The Tennessee Promise

Posted by Maica Pichler on August 10, 2016 at 11:50 AM

Tennessee is being widely recognized for its commitment to increasing access to public higher education and preparing its workforce for the challenges of tomorrow. In 2013, Tennessee Gov. Haslam launched his Drive to 55 Initiative, an initiative aimed at increasing the amount Tennesseans with a college degree or certificate to 55 percent by 2025. At the core of this initiative lies The Tennessee Promise, which provides a last-dollar* scholarship to all eligible Tennessee high school graduates covering two years of tuition at Tennessee’s public community and technical colleges. Furthermore, this has been achieved without a tax increase.

The Tennessee Promise was proposed and implemented after the success of very similar local initiatives. Before Gov. Haslam was elected Governor of Tennessee, he was the mayor of Knoxville. In this capacity in 2009, he worked with Knox County Mayor Mike Ragsdale to develop Knox Achieves, a Promise program driven through a non-profit organization that would cover tuition for up to two years at any Tennessee public community or technical college for any Knoxville County High School graduate. The program instantly showed signs of success in increasing student enrollment in state community and technical colleges. Soon after, the program was renamed TnAchieves and expanded to 20 counties across the state. By 2013, 40 percent of Tennessee high school graduates had access to the Promise program.

TnAchieves saw fantastic results. The program helped increase enrollment for first-generation and low-income students. Sixty-five percent of students who receiving the scholarship were first-generation college students while 70 percent were low-income. And while first-generation and low-income students often face the highest risk of dropping out, program participants were 40% more likely to succeed than the state average. This success help pave the way for the Tennessee Promise.

As Governor, Haslam introduced the Tennessee Promise to the legislature and the state in his fourth state of the state address on February 3, 2014.  He said, “the Tennessee Promise is an ongoing commitment to every student – from every kindergartner to every high school senior…Through the Tennessee Promise, we are fighting the rising cost of higher education, and we are raising our expectations as a state. We are committed to making a clear statement to families that education beyond high school is a priority in the state of Tennessee.”  In May, Governor Haslam signed the Tennessee Promise into law and efforts to implement the promise for the class of 2015 began immediately.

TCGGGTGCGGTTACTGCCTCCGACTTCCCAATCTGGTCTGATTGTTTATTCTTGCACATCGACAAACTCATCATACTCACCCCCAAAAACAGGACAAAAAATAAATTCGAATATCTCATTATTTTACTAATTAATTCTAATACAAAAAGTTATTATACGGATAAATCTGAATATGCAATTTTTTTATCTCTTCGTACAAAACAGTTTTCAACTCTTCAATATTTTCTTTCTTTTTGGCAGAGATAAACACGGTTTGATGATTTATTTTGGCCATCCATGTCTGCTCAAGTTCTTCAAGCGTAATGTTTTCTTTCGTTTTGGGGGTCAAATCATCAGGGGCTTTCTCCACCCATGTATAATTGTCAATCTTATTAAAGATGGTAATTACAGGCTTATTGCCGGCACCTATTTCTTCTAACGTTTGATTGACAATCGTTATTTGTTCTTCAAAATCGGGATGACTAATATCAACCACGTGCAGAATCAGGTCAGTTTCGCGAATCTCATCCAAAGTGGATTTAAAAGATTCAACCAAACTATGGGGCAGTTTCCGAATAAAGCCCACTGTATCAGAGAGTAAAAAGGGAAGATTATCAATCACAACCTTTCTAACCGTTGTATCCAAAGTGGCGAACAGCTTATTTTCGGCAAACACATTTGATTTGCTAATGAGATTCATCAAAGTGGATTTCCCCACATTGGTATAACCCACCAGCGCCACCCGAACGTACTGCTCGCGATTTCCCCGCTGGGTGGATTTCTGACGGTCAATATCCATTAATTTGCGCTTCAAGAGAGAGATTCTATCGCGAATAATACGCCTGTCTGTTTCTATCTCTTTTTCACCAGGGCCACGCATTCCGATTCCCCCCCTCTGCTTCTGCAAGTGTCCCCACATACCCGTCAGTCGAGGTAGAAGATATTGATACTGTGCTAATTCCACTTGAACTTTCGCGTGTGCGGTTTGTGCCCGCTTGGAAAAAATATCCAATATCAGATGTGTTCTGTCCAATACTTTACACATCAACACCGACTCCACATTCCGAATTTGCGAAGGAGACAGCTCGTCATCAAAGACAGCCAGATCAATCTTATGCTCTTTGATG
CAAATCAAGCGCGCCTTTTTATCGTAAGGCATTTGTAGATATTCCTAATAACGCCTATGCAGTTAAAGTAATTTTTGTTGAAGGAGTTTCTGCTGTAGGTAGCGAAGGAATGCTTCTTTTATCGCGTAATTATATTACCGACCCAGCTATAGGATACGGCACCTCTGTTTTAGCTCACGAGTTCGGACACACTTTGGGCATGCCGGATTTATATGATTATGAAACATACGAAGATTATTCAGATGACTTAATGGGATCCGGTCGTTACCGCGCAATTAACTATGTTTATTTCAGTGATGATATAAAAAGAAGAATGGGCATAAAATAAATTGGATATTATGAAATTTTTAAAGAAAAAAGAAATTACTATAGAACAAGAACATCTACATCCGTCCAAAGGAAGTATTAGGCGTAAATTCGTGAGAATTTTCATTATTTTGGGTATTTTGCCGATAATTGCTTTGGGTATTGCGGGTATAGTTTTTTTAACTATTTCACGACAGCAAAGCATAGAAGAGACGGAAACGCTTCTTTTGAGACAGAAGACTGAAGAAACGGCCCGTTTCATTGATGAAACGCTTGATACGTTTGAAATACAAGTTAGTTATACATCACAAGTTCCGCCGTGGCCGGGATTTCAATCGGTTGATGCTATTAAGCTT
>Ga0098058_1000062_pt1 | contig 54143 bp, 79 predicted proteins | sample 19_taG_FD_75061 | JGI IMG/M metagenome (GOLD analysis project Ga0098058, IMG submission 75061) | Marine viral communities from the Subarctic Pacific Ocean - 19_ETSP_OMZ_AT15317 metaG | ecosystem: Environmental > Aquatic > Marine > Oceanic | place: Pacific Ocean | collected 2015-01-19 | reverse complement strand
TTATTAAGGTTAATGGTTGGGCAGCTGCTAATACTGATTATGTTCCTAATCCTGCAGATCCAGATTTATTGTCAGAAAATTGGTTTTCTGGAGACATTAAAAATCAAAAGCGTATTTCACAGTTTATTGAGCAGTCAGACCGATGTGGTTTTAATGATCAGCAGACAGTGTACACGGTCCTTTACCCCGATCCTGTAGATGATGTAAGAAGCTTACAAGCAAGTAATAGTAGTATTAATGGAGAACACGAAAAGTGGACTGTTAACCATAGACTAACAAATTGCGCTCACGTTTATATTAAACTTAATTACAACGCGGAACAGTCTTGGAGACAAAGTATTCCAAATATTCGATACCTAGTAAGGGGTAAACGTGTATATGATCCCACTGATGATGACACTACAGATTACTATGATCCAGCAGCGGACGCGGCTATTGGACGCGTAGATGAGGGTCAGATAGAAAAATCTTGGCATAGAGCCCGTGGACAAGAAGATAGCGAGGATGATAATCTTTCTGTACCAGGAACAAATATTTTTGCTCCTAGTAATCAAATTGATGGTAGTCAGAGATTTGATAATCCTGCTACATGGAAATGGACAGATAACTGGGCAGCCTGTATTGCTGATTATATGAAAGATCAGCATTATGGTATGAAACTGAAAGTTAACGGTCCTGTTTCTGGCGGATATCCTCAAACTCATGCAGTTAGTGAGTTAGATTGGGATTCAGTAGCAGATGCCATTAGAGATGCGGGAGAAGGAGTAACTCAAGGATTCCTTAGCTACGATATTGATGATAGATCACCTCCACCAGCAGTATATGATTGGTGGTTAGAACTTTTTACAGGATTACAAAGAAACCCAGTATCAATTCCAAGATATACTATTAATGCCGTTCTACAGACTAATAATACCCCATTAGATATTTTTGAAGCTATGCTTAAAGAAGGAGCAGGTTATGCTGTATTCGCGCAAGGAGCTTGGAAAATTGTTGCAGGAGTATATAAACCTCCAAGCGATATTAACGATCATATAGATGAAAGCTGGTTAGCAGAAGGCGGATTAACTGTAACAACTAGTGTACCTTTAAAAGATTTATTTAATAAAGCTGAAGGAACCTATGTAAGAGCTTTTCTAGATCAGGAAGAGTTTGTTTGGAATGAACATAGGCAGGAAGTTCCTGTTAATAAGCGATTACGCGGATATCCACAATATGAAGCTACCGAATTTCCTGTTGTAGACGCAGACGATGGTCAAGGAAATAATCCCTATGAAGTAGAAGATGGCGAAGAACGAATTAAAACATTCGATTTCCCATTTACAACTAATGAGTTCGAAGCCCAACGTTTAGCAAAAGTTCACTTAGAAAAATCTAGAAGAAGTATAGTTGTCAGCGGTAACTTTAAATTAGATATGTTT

By the initial registration deadline of November 2014, 58,000 people or 90 percent of the Tennessee high school graduating class applied for the program. Subsequently, more than 43,000 attended their first meeting with a volunteer mentor, an important requirement of the program.  The Tennessee Promise also spurred record Free Application for Federal Student Aid applications from Tennessee as 61 percent of graduating high school applied in 2015, compared to 43 percent in 2014.  This was the highest increase throughout the United States and has helped keep down the state cost of the program, and well as benefited students who might not have applied for financial aid even though they were eligible. 

The estimated annual cost of the Promise is $34 million per year, and is funded without raising taxes by reallocating existing state resources. An initial transfer of $300 million was drawn from the Tennessee Lottery for Education Account into a new endowment to support the Tennessee Promise.

The program is also designed to increase student success rates through a statewide network of volunteer mentors, with one assigned to each student to provide guidance through the college application and enrollment process.  According to published reports, almost 7,400 mentors went through training last year, or about one for every eight Tennessee Promise students who originally applied. Furthermore, the Tennessee Promise requires beneficiaries to complete eight hours of community service.  In total, Tennessee Promise students completed approximately 180,000 community service hours in 2015.

Although still very new, the Tennessee Promise is already demonstrating its potential for great success. It’s commitment to modernize a workforce while helping financially support those most marginalized by the current higher education system is an idea everyone should get behind. In addition, the financing of the Tennessee Promise without a tax increase shows that the money needed to create Promise programs already exists in governments across the country. Now, it is simply a matter of getting Congress and state legislatures across the United States to prioritize access to an affordable quality higher education for all capable and willing students.

* Tennessee Promise is a last-dollar scholarship, meaning it will cover college costs not met from Pell, HOPE, or TSAA. 

Article by George Markarian. It includes information provided by David Vines, a recent graduate of the University of Wisconsin-Madison. 

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